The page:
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Tongue Drum Journey #1: Tongue Drum Journey No 1

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Blog entry by robscastle posted 06-04-2021 07:43 AM 377 reads 1 time favorited 6 comments Add to Favorites Watch
no previous part Part 1 of Tongue Drum Journey series Part 2: Tongue Drum Journey No 2 »

I saw GnarlyErik’s tongue Drum post and watched the video, it was enough to get me excited, ...about making one for my grandson too!

https://www.lumberjocks.com/projects/420028

I did quite a bit of research and watched a few you tube posts and found some plans from The Carmichael Workshop

Checked out a few more of Gnarly’s creations and decided to set to work.

I could have edge jointed a few of my “planks” I had just made or looked for a simpler way with solid timber.

Under my black plastic sheet covering my stash of Red Iron Bark I found a piece I could possibly use.

I hauled it out thinking it should have a decent timbre due to its density

Its about a 1m x 160 mm x 160mmm. That should be enough to make two as long as i don’t have any failures along the way.

That should do the trick i thought.

I seemed a bit on the heavy side so I popped it onto my precision scales for a weigh in.

Some initial checks revealed it was reasonably square and straight.

Marked it up for jointing and rolled out my trusty jointer

I guess of all the woodworking tools that shouldn’t move is a jointer but unfortunatey mine has to, much to the precise calibration it needs.

I did three passes on two sides

Side 1

All looked OK there.

Side 2

After the third pass I noticed the timber was wider than my jointer so I has to sand off the feather edge

I also had some helpers too, a couple of Crowies rels dropped by to see what I was doing, Maybe they thought I was going to make some Ford Hot Rods from the timber!

Any way I determined I could get six planks from the block

All was looking good, I had some minor out of square error but trying to wrestle 20 kgs of timber on a small jointer was no mean feat, so decided to live with it as once every thing was ripped into planks it would not be noticable

If you were wondering what the oil stains were all my gear is oiled and preserved once I have finished using it.
I dont like cleaning rust of cast Iron!


as the surface is rough I don’t bother to lean it off, other nicer timber its a must.

Next was run through the thicknesser
Now my thicknesser is a 15Amp job so I need a industrial outlet for it

As you can see its mobile as well along with a braided grounding strap to prevent static electricity build up.

However as I was doing the final run I discovered some buried treasure!

Lucky it was soft nails and not hardened screws!

Just the same I did a damage check just in case, and ran a test piece through to check if any inserts were chipped..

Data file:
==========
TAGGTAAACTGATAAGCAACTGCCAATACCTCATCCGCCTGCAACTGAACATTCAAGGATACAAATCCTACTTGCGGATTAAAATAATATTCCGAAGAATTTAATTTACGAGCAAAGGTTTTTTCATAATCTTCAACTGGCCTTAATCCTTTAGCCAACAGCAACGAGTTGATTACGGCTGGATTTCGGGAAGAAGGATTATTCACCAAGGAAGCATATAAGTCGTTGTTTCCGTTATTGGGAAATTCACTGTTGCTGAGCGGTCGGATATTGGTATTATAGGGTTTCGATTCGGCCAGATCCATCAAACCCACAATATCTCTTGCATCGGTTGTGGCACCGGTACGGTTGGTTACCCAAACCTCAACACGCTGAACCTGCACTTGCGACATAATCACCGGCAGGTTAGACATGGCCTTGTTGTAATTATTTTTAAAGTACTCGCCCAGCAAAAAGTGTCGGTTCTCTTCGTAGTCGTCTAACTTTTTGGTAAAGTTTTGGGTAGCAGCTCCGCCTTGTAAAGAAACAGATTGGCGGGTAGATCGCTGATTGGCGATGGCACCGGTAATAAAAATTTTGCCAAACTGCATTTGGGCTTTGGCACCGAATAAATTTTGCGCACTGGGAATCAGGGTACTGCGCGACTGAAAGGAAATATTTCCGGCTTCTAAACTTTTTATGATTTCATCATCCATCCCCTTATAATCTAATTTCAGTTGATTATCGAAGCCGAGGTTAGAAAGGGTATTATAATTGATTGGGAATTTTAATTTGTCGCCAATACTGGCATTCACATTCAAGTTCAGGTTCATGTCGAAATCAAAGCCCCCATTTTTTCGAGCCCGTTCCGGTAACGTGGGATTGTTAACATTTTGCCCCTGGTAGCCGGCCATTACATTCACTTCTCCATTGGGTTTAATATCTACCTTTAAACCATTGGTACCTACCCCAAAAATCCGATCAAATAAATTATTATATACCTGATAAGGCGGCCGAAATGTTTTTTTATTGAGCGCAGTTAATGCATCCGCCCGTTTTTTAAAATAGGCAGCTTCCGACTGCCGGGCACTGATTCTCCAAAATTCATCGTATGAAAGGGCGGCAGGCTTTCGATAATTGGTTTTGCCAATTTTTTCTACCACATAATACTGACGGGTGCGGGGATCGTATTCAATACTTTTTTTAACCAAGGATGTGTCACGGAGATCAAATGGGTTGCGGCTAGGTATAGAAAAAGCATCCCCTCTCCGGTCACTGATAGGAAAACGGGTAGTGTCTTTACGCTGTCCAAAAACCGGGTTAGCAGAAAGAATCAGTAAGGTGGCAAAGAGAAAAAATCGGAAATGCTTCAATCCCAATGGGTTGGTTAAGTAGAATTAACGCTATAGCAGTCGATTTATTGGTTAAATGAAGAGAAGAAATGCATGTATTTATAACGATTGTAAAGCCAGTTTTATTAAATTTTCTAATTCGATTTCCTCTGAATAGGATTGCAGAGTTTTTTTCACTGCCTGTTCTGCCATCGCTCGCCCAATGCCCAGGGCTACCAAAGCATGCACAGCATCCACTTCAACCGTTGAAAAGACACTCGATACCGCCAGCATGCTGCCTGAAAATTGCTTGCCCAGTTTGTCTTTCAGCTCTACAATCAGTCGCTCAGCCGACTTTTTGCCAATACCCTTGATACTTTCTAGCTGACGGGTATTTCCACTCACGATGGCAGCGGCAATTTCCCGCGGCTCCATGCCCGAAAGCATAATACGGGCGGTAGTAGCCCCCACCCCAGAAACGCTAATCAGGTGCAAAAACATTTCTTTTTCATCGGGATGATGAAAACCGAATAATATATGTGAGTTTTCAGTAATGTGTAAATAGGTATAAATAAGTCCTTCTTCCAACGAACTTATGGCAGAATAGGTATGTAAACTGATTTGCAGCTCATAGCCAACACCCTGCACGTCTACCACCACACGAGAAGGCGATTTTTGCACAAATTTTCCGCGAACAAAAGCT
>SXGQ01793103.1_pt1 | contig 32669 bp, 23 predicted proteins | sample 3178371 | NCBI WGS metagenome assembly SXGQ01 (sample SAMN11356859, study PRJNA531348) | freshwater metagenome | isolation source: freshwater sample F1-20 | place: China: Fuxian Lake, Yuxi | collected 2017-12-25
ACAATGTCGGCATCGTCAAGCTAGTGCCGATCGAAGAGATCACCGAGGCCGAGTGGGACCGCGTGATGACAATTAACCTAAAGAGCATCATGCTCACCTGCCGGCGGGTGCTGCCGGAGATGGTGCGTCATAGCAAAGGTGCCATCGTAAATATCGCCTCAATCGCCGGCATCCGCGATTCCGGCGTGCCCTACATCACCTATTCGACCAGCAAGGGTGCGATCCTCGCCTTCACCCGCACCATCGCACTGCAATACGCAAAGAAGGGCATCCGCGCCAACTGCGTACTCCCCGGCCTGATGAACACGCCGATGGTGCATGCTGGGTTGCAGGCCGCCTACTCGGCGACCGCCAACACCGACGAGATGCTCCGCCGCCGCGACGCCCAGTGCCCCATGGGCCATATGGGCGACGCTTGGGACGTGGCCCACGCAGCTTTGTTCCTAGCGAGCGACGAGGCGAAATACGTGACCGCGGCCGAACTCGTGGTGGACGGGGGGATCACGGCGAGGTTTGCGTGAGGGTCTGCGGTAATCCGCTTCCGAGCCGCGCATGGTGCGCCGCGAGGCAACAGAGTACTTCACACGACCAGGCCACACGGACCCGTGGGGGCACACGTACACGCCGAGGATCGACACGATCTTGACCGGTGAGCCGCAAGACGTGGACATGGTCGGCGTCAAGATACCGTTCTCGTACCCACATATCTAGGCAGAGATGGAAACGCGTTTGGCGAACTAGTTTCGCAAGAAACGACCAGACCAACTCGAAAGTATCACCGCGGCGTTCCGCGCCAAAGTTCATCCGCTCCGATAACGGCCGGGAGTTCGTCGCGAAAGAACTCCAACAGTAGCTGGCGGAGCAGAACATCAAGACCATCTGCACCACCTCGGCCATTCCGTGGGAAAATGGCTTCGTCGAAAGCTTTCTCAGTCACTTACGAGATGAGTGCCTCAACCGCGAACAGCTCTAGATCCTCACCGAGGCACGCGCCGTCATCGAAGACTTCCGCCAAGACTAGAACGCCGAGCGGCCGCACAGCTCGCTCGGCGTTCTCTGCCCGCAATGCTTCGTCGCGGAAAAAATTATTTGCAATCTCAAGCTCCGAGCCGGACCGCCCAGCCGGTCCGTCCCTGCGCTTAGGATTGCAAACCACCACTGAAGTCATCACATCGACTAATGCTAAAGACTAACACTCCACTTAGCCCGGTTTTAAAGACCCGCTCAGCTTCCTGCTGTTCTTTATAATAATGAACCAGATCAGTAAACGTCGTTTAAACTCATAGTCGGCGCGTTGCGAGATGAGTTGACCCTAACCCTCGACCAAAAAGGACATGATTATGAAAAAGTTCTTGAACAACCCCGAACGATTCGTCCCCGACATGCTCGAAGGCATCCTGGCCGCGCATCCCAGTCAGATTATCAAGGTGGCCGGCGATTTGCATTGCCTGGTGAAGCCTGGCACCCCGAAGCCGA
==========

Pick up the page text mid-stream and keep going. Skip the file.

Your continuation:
No obvious damage so continued on,

Producing this stick of wood for the next step

The darkness was starting to beat me and its beer and pizza time so that’s it for today

Next ripping into planks and determining the sizes for the Drum/s !

-- Regards Rob



6 comments so far

View crowie's profile

crowie

4666 posts in 3071 days


#1 posted 06-04-2021 08:21 AM

You’d have gotten a good workout lumping that beautiful log around all afternoon Rob.
But great save from the fire or tip!

-- Lifes good, Enjoy each new day...... Cheers from "On Top DownUnder" Crowie

View recycle1943's profile

recycle1943

5487 posts in 2742 days


#2 posted 06-04-2021 11:46 AM

I just hate seeing shiny spots in lumber – - -

-- Dick, Malvern Ohio - my biggest fear is that when I die, my wife sells my toys for what I told her I paid for them

View sras's profile

sras

6175 posts in 4249 days


#3 posted 06-04-2021 06:53 PM

Nice start Rob!

-- Steve - Impatience is Expensive

View pottz's profile (online now)

pottz

17586 posts in 2105 days


#4 posted 06-04-2021 07:51 PM

nice looking timber,you got lucky hitting those nails with no damage.

-- working with my hands is a joy,it gives me a sense of fulfillment,somthing so many seek and so few find.-SAM MALOOF.

View Dave Polaschek's profile (online now)

Dave Polaschek

7713 posts in 1702 days


#5 posted 06-05-2021 02:47 AM

It seems if we’re not turning big pieces of lumber into little pieces, we’re gluing little pieces together to make big ones. Never satisfied with what we have, are we?

-- Dave - Santa Fe

View pottz's profile (online now)

pottz

17586 posts in 2105 days


#6 posted 06-05-2021 02:57 AM



It seems if we’re not turning big pieces of lumber into little pieces, we’re gluing little pieces together to make big ones. Never satisfied with what we have, are we?

- Dave Polaschek


well yeah dave,isn’t that what we do-lol.

-- working with my hands is a joy,it gives me a sense of fulfillment,somthing so many seek and so few find.-SAM MALOOF.

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